There never were high hopes of the proposed National Security Advisors’ (NSA) meeting in New Delhi. However, the cancellation of that meeting shows the two nuclear neighbours are still not mature enough to agree to disagree.
The talks got stalled on non-agreement between the two countries over the agenda of the talks, largely because of a different interpretation of Ufa statement by each side; and on the issue of who the Pakistani NSA should or should not meet during his visit to Delhi.
Both countries have fought three wars over Kashmir which is a recognised dispute between the two countries. Indian government’s position is that it does not consider the group led by Syed Ali Geelani as representative of Kashmiris and thus a party to dispute between Pakistan and India. On the contrary, the government of Pakistan considers that group to be one of the representatives of Kashmiris, and thus a stakeholder in the Kashmir dispute. Both of them can stick to their positions but in order to move on they would have to avoid a lose-lose situation where a win-win is not possible.
Let us take the reaction to the proposed meeting of Sartaj Aziz with Syed Ali Geelani first. We are living in an era of communication dominated by endless opportunities to communicate through “voice over internet protocol” (VOIP). In the age of video link, blackberry messenger, WhatsApp, Skype, Facebook call, Google handout and so many other VOIP applications, in person meeting is not the only option to talk. If the Indian government has not blocked Syed Geelani and his supporters’ access to these communication tools, then theoretically speaking India cannot gain much by objecting to Pakistan High Commissioner in Delhi’s invitations to Geelani.
Academically speaking, the same argument applies to Pakistan as well. When a Pakistani statesperson, before coming to India, can have an online discussion with Syed Geelani (and make this information public to register that Pakistan continues to recognise his party as a legitimate stakeholder on Kashmir), inviting him in person to Pakistan High Commission Delhi is not always necessary.
Instead of making this symbolic courtesy call a matter of ego and prestige, the important thing is that both Pakistan and India stay firm on their stated positions and then enter in a dialogue with a view to avoid a no-win situation.
Having said that, political governments often have to take some steps to please their constituencies. If New Delhi thought a meeting between Sartaj Aziz and Syed Geelani would invite the opposition’s and media’s wrath and if Islamabad knew it couldn’t afford the criticism on Pakistani NSA visiting Delhi and not meeting Geelani, then both governments should have selected Islamabad as the venue of meeting. Ajit Doval’s visit to Pakistan would have avoided this controversy without any party losing its political mileage.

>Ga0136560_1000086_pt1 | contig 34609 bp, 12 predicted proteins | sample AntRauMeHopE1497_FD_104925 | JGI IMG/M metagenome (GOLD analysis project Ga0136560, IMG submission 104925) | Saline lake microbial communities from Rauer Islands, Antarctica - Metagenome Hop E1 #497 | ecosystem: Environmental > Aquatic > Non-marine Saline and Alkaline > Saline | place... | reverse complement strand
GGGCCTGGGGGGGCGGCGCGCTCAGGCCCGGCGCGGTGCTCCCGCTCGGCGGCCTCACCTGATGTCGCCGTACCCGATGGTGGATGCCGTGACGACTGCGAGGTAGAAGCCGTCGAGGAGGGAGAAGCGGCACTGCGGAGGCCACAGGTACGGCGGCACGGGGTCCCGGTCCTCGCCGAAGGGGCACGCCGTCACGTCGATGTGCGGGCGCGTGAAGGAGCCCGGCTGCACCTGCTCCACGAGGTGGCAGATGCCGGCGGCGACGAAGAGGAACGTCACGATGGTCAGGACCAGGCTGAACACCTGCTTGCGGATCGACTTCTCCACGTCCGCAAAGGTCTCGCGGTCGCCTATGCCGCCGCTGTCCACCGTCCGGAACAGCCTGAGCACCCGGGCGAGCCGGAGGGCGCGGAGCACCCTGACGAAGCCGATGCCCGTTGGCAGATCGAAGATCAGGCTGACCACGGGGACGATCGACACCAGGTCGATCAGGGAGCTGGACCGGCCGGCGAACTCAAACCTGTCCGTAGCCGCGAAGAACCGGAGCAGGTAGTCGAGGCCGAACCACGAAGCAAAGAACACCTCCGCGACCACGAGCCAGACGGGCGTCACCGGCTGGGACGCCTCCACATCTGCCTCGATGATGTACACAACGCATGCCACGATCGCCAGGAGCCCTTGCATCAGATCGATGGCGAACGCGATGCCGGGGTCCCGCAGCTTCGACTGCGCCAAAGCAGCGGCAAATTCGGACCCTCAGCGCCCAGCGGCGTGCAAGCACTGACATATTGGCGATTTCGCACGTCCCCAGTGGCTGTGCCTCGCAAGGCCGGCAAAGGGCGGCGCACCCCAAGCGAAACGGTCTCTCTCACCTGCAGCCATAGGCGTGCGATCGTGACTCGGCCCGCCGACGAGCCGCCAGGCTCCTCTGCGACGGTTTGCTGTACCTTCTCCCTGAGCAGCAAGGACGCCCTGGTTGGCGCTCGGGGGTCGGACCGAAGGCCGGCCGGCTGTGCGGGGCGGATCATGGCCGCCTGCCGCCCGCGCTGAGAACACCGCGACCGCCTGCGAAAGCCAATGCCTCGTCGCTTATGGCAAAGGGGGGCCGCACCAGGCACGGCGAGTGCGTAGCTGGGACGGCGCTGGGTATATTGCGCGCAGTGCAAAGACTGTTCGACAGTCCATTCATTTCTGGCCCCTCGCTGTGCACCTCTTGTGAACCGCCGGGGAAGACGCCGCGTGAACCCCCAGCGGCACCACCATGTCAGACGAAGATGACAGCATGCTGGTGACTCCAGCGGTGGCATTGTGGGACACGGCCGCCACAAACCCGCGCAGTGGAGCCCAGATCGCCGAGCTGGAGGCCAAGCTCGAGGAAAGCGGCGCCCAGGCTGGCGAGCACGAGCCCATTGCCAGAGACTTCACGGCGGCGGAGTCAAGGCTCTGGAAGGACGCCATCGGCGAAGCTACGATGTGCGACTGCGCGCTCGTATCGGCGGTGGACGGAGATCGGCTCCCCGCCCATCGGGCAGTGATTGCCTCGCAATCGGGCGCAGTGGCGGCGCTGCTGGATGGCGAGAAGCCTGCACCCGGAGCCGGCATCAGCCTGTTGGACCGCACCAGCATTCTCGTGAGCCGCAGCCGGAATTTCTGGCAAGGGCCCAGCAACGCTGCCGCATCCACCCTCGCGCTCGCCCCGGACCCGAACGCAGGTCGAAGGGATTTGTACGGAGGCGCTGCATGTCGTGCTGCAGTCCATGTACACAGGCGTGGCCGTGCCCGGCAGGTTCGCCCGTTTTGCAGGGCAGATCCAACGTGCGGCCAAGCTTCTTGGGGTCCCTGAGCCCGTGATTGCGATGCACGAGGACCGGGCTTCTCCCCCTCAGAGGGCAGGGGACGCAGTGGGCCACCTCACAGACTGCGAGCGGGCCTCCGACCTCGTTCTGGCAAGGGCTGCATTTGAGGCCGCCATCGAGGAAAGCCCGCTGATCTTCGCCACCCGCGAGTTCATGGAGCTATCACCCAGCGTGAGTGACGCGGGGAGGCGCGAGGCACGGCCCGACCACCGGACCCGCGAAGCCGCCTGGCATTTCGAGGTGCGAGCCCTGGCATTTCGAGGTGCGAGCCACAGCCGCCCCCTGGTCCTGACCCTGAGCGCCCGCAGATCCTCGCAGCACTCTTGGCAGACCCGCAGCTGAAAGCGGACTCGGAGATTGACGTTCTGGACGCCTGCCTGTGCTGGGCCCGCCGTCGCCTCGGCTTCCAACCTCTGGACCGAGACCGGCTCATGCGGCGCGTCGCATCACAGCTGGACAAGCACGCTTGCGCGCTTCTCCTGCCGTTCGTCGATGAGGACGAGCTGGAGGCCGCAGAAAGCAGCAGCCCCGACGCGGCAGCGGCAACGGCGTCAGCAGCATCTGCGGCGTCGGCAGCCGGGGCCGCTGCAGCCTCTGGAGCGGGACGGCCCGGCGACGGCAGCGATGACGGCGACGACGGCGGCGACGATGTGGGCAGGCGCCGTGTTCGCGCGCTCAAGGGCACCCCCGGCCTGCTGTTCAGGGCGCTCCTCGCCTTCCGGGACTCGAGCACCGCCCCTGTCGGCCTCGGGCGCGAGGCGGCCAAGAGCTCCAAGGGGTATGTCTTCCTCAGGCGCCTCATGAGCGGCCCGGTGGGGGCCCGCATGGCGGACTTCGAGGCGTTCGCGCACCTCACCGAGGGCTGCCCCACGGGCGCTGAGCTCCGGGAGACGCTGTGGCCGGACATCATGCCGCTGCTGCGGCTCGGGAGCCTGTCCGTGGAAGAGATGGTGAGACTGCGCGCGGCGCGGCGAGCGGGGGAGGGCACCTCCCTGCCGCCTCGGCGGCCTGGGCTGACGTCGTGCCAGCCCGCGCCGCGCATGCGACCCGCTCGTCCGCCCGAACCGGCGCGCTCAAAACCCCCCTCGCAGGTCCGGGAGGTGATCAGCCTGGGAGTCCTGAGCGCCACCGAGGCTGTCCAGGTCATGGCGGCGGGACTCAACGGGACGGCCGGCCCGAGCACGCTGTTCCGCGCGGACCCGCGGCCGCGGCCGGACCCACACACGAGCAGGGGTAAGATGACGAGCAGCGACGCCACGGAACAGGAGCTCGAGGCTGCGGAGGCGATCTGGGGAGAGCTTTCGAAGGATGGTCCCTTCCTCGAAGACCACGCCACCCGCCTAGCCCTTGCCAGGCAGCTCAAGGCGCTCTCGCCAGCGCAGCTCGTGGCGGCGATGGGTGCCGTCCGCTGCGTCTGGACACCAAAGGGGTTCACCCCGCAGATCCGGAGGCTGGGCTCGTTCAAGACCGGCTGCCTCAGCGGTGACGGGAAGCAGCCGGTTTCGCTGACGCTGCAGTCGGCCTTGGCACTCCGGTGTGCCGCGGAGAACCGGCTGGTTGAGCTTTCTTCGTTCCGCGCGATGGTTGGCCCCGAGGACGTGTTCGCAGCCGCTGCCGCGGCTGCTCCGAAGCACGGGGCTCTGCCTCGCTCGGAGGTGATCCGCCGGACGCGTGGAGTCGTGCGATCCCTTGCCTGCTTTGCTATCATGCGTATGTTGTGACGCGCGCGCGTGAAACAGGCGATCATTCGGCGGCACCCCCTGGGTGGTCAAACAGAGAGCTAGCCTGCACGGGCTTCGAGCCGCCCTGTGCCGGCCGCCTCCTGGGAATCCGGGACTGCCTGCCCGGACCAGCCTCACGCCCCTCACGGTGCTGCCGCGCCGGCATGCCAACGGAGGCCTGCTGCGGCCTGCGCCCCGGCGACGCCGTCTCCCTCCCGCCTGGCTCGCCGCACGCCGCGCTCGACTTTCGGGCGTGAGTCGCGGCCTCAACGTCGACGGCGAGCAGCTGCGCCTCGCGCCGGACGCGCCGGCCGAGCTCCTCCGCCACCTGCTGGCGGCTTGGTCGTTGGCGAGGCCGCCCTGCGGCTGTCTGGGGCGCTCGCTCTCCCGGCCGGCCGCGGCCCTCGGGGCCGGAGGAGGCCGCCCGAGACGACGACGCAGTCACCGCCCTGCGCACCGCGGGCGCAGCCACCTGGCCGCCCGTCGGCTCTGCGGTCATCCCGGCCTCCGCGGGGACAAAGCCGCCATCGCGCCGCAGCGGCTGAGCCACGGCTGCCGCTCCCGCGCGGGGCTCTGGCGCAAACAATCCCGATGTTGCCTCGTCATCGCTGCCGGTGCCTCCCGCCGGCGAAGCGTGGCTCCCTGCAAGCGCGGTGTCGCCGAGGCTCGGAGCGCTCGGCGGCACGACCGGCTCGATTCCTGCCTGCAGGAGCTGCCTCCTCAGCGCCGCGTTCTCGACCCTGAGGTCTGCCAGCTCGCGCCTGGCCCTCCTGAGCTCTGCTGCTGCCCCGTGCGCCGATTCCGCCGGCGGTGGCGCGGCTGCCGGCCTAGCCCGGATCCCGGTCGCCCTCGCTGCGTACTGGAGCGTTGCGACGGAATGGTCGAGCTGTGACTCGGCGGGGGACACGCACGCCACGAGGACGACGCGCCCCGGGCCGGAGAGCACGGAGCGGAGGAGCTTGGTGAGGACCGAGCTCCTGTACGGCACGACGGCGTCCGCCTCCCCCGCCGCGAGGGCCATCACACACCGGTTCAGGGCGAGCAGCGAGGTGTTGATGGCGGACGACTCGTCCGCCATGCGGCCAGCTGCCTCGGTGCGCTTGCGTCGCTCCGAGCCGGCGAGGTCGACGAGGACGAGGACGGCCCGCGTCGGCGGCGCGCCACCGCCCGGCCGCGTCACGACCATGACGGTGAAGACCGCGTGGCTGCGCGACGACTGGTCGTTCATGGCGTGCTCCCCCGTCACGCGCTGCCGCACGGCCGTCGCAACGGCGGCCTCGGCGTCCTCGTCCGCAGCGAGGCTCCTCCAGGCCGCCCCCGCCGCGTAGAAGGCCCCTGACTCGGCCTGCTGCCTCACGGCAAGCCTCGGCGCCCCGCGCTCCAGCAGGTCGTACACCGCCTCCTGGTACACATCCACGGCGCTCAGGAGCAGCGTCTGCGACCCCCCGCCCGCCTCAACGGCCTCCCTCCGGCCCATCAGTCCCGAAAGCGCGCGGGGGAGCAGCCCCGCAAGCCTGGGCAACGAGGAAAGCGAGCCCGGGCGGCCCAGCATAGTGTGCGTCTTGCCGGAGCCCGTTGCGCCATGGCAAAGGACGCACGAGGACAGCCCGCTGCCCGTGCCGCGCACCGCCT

Now let us come to the controversy around the agenda of talks. The agenda turned controversial because of an ambiguous Ufa statement which had two distinct parts.
The first part says, “They (both Prime Ministers) agreed that India and Pakistan have a collective responsibility to ensure peace and promote development. To do so, they are prepared to discuss all outstanding issues. Both leaders condemned terrorism in all its forms and agreed to cooperate with each other to eliminate this menace from South Asia”.
Kashmir is an outstanding issue between both the countries. From Pakistan’s perspective, “They are prepared to discuss all outstanding issues” implies discussion on Kashmir and other outstanding issues too. Thus Kashmir should have been an agenda item for any bilateral talks under Ufa statement.
The Indian Minister of External Affairs Sushma Swaraj terms the first part of the statement as “preamble” and builds her case, when she says that NSAs were only mandated to discuss all issues connected to terrorism, referring to the second part of Ufa statement which states;
“They also agreed on the following steps to be taken by the two sides: 1. A meeting in New Delhi between the two NSAs to discuss all issues connected to terrorism”. This part includes four other steps including meeting of DG BSF/Rangers and DGMOs; release of fishermen; facilitation of religious tourism; and expediting Mumbai case trial.
Theoretically speaking, both interpretations can be valid. But I am bewildered at the state of denial of both India and Pakistan. Pakistan is committed to provide all diplomatic and moral support to the cause of Kashmir but it could never get the word “Kashmir” mentioned in the Ufa statement as an outstanding issue. On the other hand, India wants the NSAs talk to be confined to all issues connected to terrorism. It claims that militant separatist groups of Kashmir are supported by non-state actors of Pakistan and then contradicts itself by emphasising that discussion on Kashmir is beyond the mandate of NSAs talk. In other words, there is an official clean chit from India that Kashmir issue is not connected to terrorism.
Someone said, and I agree, that a discussion between Pakistan and India without Kashmir is like two enemies at war agreeing to talk about the illegality of using FedEx to ship weapons. They need to settle down and talk about what’s causing the war in the first place.
Since war is neither desirable nor affordable between the two nuclear neighbours, the leadership on both sides ought to give dialogue a chance. Instead of conducting each other’s media trial and point scoring at each other’s expense, it is about time both countries show maturity and instead of “cursing the illegality of using the courier company” address the root causes of the outstanding issues.